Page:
New NIH-funded research projects investigate sleep apnea diabetes link

October 29, 2019

The University of Chicago has long been known as a leading institution for sleep research, ever since rapid eye movement (REM) sleep was discovered here in 1953. More recently, pioneering research at UChicago’s Sleep Research Center has identified sleep disturbances as contributing factors to the epidemics of obesity and diabetes. Esra Tasali MD, Associate Professor and Director of the Sleep Research Center, was recently awarded two five-year Research Project Grants (R01s) by the National Institutes of Health (NIH). Tasali’s research focuses on the impact sleep and sleep disorders have on glucose (sugar) metabolism, energy balance, weight regulation, and cardiometabolic diseases, particularly diabetes.

"Our research has shown that if healthy people are sleep-deprived, their blood sugar increases in as few as four to seven days, putting them at risk for diabetes over time," Tasali said. "These sleep-deprived people also reported that they were hungrier and eating more calories, particularly high carbohydrate, as compared to when they received enough sleep." More recent studies suggest that extending sleep in real-life settings in those who habitually sleep less than 6.5 hours per night can have beneficial effects on energy balance. 

Tasali also studies sleep apnea, the most common sleep disorder with serious public health concerns. Sleep apnea occurs when a person’s breathing stops repeatedly at night, leading to oxygen drops and sleep disruption. "We know that sleep apnea is strongly associated with diabetes and heart disease, and up to a striking 70% of patients with prediabetes or diabetes have sleep apnea," she said. Her research has shown that the severity of a person’s sleep apnea can predict the worsening of blood sugar levels.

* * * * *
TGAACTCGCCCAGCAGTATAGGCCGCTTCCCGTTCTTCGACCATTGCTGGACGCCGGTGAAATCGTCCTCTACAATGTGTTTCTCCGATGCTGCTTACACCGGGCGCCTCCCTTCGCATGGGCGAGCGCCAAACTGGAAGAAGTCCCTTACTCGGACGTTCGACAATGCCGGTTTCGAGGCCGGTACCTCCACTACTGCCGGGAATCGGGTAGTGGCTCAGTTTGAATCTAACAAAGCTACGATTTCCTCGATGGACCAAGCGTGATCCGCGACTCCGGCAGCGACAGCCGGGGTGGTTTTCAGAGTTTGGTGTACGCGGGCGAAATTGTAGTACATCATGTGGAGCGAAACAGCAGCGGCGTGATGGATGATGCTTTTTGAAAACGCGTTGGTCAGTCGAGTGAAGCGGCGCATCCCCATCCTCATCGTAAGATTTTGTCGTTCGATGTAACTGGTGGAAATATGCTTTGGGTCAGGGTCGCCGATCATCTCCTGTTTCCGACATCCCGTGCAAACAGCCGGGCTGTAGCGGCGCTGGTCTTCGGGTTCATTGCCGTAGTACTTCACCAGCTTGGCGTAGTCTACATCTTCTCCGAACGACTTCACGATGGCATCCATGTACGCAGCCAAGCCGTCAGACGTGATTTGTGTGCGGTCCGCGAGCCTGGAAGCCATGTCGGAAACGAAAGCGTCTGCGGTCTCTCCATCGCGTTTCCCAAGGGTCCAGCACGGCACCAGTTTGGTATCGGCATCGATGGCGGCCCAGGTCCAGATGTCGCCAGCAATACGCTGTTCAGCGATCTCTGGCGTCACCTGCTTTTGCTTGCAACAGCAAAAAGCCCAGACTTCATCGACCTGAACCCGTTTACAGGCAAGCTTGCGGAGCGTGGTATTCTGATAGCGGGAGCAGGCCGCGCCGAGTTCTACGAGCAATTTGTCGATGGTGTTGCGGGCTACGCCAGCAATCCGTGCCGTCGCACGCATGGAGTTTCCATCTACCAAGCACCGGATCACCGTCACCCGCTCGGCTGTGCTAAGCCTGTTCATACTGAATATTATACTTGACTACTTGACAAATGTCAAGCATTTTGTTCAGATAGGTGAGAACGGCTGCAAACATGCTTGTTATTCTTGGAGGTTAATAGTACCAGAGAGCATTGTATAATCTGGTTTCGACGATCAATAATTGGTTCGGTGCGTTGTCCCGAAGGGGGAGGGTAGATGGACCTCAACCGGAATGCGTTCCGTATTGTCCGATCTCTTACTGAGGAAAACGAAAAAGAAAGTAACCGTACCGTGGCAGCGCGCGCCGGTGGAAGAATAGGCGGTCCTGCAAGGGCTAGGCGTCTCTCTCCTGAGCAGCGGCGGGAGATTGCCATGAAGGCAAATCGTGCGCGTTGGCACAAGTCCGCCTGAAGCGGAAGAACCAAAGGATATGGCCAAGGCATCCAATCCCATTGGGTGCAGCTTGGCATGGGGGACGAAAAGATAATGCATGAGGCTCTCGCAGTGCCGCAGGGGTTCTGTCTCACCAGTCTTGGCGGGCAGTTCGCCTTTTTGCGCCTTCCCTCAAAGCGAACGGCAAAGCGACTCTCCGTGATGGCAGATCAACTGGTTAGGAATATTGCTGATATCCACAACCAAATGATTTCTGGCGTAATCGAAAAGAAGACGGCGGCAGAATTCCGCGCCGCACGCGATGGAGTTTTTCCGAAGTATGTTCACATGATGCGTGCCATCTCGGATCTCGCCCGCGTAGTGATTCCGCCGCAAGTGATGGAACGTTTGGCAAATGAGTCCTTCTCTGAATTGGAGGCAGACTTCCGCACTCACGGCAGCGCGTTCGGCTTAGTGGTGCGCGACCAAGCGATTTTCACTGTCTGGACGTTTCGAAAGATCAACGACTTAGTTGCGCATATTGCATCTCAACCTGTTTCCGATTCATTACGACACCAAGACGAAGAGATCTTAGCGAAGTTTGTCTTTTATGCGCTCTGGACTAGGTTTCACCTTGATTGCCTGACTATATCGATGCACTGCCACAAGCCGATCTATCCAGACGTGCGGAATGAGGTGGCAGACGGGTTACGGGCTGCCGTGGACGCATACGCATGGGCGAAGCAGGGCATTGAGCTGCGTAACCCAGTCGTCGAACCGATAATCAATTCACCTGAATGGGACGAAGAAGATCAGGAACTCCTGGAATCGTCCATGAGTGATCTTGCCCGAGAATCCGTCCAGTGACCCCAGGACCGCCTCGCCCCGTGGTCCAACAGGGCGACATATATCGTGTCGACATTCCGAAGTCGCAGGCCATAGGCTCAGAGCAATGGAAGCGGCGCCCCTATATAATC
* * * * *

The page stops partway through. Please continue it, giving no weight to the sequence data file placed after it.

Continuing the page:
Tasali’s newly funded studies focus on the link between sleep apnea and prediabetic states. The first study, Mechanisms of Prediabetic States in Sleep Apnea, will examine how sleep apnea impacts diabetes and cardiovascular disease. Participants will undergo detailed glucose and lipid monitoring, and muscle biopsies will be taken to investigate how disruption in mitochondria, the powerhouse of the cell, affects sleep apnea. 

"This is very unique because it’s the first study that will look at the role of mitochondrial function in sleep apnea," Tasali explained.

In the second study, Technology-supported Treatment of Sleep Apnea in Prediabetes, patients with sleep apnea and prediabetes will engage in a six-month randomized controlled clinical trial that combines continuous positive airway pressure (CPAP) treatment of sleep apnea with lifestyle interventions using mobile technology.

"We are excited to implement a new smartphone app to help patients self-monitor, and we will also monitor their progress via the app to enhance adherence to treatment," Tasali said.

The custom-made app is the first of its kind to combine lifestyle intervention with CPAP treatment. Patients will install the app on their phones and have one week to test it prior to the start of the study. Participants will also wear wrist monitors that track information about activity patterns and monitor their dietary intake and weight through the app. Many patients struggle with using their CPAP treatment, and Tasali hopes the app integration will help improve CPAP adherence. 
"This is team science, and our research projects are in collaboration with leading investigators in the US," Tasali said.

The Sleep Research Center is currently in the process of recruiting patients for these studies. For more information, contact